You mentioned bridges.
What kind of conditions would they have to build a bridge under?
In almost any conceivable conditions.
What? I take it they're not exactly light, these bridges, as well?
No, the bridges are extremely heavy and it takes a soldier
ten weeks to learn how to build all these bridges.
-We haven't got that long.
-You've not got that long.
However, what we do have is a lake that needs crossing.
We've got a bridge that needs building and not much time to do it.
-To the bridge!
-To this bridge build.
Get ready for Team Dick versus Team Dom
in a frantic race to cross a lake.
Working alongside a highly trained team of Royal Engineers,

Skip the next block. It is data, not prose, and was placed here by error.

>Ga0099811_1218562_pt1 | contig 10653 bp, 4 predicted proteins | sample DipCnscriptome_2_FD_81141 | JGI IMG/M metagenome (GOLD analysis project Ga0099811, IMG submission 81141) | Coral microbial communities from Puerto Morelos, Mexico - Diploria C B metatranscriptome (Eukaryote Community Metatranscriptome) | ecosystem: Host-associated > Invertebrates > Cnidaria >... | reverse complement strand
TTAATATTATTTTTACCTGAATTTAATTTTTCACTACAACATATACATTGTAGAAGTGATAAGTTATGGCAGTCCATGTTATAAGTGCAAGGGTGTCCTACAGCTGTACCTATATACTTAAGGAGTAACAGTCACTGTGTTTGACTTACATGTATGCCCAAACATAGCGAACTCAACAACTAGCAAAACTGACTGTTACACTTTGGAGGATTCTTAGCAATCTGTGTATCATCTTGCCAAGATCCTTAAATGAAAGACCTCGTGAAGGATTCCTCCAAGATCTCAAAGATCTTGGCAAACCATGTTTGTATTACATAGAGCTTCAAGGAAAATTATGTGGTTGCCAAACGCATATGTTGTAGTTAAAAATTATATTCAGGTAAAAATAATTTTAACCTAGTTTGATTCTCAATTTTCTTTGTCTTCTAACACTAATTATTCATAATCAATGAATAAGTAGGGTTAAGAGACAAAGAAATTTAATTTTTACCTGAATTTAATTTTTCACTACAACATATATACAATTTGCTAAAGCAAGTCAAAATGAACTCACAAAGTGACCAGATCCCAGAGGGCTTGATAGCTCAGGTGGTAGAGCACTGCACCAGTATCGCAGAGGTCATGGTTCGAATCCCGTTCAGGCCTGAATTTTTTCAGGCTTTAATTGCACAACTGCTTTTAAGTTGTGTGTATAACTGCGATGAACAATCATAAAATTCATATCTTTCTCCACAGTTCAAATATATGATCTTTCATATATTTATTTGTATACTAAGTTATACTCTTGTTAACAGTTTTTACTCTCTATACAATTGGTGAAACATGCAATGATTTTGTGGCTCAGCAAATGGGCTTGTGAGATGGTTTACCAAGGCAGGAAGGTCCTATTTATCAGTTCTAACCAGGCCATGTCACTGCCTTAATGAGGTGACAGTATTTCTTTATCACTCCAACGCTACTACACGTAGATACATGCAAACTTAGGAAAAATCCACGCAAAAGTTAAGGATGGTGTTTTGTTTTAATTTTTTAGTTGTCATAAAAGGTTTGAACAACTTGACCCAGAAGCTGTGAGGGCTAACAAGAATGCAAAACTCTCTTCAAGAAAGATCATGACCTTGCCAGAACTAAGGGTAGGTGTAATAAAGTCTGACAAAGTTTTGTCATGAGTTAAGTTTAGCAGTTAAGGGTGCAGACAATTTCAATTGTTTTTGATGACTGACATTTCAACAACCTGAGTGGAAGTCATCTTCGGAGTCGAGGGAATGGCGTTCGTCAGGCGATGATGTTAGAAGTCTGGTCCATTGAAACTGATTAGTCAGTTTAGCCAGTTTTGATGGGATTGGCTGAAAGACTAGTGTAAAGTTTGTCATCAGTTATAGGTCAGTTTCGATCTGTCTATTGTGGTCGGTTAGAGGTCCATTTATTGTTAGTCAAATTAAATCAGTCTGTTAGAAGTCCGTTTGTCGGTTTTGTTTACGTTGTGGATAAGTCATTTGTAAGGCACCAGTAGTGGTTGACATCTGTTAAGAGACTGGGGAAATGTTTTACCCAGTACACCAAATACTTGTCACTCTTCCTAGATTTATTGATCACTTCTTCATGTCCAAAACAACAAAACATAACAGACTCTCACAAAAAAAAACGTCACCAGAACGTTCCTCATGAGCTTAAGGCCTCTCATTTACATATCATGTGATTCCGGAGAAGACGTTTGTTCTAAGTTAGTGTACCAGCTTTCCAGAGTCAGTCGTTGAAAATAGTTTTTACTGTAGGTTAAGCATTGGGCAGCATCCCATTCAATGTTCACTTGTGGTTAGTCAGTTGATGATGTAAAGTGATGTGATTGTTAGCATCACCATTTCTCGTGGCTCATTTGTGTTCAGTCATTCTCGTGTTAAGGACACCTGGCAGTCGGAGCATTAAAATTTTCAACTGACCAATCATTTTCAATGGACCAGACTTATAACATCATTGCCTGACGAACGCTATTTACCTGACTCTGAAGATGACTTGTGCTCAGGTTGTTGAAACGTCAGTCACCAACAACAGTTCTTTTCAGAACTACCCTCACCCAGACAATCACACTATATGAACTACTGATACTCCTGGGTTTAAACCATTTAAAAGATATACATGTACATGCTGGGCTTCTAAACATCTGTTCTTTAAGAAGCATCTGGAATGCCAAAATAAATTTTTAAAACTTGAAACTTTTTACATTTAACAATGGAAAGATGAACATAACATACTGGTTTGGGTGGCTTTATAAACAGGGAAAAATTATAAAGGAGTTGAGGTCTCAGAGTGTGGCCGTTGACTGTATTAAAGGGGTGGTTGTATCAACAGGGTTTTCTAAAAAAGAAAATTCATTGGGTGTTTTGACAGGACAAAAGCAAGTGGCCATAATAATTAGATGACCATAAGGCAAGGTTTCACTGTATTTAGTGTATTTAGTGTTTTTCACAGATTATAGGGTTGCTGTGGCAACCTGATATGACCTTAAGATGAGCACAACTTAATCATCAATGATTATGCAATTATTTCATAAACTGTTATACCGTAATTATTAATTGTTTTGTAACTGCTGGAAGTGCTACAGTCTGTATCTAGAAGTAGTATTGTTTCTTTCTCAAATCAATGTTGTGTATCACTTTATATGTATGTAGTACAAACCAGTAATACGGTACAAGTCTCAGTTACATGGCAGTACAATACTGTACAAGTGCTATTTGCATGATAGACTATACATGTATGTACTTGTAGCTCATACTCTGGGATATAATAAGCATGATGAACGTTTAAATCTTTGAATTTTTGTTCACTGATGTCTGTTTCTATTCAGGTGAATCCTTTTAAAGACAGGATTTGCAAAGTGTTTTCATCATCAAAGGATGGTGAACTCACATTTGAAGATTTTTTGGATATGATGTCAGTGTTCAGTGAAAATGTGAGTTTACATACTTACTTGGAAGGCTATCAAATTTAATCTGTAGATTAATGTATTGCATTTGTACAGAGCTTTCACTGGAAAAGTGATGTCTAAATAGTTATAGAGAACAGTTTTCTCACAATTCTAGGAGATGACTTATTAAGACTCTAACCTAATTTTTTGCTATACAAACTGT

we must each build a 22 metre-long footbridge.
The first team to finish their bridge and use it
to move a casualty on a stretcher
from one bank of the lake to the other
will be crowned the winners.
Hooray, I've won!
There's just time for a few last-minute preparations.
We certainly look the part...
..but will we be able to act it?
A friendly callsign has been in contact with the enemy
across the other side of the river.
We have been tasked to retrieve the casualties across the river
using the infantry assault bridge
and extract them to the casualty post.
The team that gets their casualty to the Land Rover first wins!
'And we're off!'
Right, here we go! Faster!
This infantry assault bridge is a favourite of the British Army.
Its brilliantly simple design
means it can be built and dismantled quickly in virtually any conditions.
Go, go, go, go, go!
Cor, it's heavy!
Come on, sweaty, put your back into it!